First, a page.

Iconography of the Labour Movement. Part 2: Socialist Iconography, 1848–1952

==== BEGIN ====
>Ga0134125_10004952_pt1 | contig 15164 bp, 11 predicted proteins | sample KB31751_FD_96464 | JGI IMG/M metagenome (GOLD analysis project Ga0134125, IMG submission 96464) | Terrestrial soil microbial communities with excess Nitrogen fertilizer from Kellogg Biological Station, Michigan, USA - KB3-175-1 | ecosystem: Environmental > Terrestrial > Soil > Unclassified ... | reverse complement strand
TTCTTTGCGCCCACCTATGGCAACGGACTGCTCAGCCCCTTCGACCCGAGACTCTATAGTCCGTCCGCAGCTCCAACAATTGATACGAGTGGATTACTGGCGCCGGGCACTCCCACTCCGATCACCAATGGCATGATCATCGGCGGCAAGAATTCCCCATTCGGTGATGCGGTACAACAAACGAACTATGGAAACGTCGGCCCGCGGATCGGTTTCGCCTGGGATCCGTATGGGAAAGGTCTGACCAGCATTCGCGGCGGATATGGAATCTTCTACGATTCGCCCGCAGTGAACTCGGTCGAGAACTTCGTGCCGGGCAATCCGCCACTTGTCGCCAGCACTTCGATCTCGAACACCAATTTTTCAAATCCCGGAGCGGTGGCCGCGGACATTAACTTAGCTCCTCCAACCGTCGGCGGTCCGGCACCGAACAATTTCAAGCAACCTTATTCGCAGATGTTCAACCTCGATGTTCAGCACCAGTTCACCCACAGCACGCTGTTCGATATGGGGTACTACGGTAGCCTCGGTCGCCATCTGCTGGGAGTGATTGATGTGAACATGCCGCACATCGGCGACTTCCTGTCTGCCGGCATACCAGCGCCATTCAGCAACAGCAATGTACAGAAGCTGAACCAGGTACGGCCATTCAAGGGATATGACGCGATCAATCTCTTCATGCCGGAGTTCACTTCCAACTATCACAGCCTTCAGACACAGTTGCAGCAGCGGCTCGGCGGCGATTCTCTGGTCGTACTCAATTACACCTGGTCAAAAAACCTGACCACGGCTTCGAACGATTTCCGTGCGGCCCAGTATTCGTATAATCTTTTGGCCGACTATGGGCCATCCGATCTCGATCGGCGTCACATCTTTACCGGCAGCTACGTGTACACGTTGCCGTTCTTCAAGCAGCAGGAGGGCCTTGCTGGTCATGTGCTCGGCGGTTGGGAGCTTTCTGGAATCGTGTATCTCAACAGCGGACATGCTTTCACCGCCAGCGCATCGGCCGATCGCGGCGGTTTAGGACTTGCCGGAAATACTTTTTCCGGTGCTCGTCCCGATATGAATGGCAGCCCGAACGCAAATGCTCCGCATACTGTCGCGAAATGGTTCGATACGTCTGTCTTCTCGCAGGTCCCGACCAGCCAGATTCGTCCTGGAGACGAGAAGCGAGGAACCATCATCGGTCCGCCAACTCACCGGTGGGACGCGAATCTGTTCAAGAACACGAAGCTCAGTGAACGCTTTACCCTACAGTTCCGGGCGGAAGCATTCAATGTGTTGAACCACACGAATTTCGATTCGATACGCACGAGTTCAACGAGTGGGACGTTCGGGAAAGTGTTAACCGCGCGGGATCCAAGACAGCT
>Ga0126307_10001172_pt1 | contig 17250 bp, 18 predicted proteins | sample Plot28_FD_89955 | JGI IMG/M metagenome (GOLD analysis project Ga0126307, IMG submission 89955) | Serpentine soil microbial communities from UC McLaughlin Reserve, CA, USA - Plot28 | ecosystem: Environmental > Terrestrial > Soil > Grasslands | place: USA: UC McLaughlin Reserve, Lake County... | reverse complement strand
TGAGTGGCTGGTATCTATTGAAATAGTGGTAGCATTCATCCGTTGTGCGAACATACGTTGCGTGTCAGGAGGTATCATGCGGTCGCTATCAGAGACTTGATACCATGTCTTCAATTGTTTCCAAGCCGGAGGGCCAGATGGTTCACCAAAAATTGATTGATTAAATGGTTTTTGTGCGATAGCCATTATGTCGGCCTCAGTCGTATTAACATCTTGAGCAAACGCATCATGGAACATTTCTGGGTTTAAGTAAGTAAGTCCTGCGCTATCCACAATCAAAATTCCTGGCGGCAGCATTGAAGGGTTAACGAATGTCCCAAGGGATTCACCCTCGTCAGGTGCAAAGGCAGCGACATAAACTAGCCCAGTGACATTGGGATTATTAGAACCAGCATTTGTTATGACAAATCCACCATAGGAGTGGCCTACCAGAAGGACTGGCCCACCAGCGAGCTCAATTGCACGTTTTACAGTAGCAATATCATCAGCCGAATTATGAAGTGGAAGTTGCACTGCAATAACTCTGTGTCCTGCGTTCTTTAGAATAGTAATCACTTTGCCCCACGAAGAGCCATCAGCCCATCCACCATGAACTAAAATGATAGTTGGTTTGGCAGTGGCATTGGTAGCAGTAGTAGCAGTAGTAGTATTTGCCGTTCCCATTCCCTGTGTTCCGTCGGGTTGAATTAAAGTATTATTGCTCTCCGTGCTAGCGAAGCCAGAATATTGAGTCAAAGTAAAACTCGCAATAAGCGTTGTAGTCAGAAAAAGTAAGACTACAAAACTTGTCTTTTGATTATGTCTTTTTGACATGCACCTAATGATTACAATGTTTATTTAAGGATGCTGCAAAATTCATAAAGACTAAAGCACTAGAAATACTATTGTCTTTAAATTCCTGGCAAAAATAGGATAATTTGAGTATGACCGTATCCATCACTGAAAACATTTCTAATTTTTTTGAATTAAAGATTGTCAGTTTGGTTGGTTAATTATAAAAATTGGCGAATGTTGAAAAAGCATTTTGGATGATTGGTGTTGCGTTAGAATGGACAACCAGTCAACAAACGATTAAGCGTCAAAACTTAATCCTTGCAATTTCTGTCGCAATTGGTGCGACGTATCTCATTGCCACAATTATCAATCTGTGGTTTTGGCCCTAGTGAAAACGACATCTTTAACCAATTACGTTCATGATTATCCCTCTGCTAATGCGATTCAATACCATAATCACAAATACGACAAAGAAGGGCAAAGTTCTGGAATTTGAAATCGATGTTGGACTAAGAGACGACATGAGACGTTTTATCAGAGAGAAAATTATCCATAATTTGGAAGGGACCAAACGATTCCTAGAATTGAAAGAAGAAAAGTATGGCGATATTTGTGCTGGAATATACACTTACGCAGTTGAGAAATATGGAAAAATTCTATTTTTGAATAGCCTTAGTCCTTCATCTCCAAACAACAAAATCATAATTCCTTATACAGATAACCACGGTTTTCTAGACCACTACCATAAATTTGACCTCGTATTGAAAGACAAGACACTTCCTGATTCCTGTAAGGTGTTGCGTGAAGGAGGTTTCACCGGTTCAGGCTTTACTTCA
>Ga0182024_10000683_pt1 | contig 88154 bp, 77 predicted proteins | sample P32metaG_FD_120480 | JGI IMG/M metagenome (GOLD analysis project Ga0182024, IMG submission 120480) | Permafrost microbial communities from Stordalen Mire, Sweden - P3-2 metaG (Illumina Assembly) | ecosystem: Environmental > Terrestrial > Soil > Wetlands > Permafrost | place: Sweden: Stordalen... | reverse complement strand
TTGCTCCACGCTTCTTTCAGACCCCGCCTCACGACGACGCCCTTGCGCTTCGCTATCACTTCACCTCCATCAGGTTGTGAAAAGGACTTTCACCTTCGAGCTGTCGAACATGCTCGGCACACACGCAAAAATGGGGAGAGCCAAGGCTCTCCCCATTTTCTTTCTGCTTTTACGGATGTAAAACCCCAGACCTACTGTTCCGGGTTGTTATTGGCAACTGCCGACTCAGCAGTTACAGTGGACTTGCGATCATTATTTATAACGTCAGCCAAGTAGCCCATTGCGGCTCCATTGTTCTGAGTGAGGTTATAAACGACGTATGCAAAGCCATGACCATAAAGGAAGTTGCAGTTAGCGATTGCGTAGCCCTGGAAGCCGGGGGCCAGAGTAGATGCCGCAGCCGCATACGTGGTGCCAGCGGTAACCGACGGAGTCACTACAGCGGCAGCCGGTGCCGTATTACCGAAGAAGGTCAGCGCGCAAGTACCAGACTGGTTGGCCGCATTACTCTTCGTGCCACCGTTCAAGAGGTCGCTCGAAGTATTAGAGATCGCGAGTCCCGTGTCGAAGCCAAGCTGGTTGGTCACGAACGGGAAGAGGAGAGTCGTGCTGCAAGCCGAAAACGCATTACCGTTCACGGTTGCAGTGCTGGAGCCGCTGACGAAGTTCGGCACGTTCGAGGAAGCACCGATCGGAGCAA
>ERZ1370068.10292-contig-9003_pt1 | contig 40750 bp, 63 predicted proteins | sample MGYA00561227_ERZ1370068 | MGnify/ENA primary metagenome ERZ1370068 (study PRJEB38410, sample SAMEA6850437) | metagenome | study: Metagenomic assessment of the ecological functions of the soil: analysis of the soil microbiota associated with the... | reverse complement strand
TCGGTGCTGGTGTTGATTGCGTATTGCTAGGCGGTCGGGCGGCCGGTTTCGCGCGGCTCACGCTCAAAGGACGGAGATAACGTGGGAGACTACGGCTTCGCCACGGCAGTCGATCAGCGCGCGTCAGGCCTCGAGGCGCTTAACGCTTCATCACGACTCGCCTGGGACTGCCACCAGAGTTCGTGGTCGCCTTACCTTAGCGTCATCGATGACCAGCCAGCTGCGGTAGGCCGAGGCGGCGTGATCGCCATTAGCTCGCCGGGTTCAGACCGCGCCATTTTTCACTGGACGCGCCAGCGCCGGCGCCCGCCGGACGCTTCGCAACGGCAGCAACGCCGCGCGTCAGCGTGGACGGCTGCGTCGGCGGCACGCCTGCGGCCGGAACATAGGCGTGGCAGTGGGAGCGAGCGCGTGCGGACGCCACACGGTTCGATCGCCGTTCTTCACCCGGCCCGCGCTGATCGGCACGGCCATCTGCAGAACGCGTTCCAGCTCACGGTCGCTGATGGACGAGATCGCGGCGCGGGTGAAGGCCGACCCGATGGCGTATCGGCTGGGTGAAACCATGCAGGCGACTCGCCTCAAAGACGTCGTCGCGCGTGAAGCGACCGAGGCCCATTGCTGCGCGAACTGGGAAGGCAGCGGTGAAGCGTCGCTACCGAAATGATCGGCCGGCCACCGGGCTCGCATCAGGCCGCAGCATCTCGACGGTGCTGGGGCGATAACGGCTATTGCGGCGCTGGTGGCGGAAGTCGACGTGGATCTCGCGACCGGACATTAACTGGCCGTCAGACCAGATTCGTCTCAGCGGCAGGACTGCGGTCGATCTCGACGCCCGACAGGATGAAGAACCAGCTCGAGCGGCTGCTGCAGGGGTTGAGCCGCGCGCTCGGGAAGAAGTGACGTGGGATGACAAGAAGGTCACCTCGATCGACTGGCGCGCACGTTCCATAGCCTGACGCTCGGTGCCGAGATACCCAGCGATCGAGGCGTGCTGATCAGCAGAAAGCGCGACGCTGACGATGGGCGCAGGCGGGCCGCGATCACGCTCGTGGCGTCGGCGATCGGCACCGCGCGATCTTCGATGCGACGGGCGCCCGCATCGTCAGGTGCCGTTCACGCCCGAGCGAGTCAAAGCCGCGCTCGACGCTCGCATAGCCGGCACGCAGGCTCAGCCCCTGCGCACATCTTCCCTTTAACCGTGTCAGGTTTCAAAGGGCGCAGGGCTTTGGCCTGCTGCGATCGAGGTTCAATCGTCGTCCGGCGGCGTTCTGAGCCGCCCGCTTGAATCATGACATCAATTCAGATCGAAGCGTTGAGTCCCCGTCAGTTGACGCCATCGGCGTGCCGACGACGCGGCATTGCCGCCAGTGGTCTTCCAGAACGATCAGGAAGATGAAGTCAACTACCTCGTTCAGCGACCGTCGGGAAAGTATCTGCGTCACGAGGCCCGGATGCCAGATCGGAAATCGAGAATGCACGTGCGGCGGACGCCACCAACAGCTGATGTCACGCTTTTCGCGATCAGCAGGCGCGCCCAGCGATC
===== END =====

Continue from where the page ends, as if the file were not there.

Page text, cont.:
This is Part 2 of a two-part study which aims at preliminary conclusions regarding the iconography of the international labour movement. Earlier research in the fields of social history, art history and visual rhetorics has been consulted for this purpose. After 1848, emerging socialist parties and labour unions depended on republican iconography for their manifestation of collective identity. The republican virtues of Liberty, Equality and Fraternity remained important, but Fraternity was gradually replaced or merged with Unity and Solidarity. In a process akin to the identification of the goddess of Liberty with a more common “Marianne”, the representation of Unity and manual work in socialist iconography became focused on images of individual male or female workers. In earlier prints and illustrations, these representations have strong affinities with how the concept of labour was personified in official monuments of the same period. Later, the doctrine of socialist solidarity between agricultural and industrial workers transformed the bipartite iconographic scheme of earlier personifications of Unity into a representation of agriculture and industry, or country and city. After 1917, the dilemma of how to represent dual aspects of society and its functions also included questions about the representations of the socialist leader. The Hjalmar Branting monument in Stockholm serves as an example of how the iconography of reformist social democracy is not always comparable to Soviet socialist realism.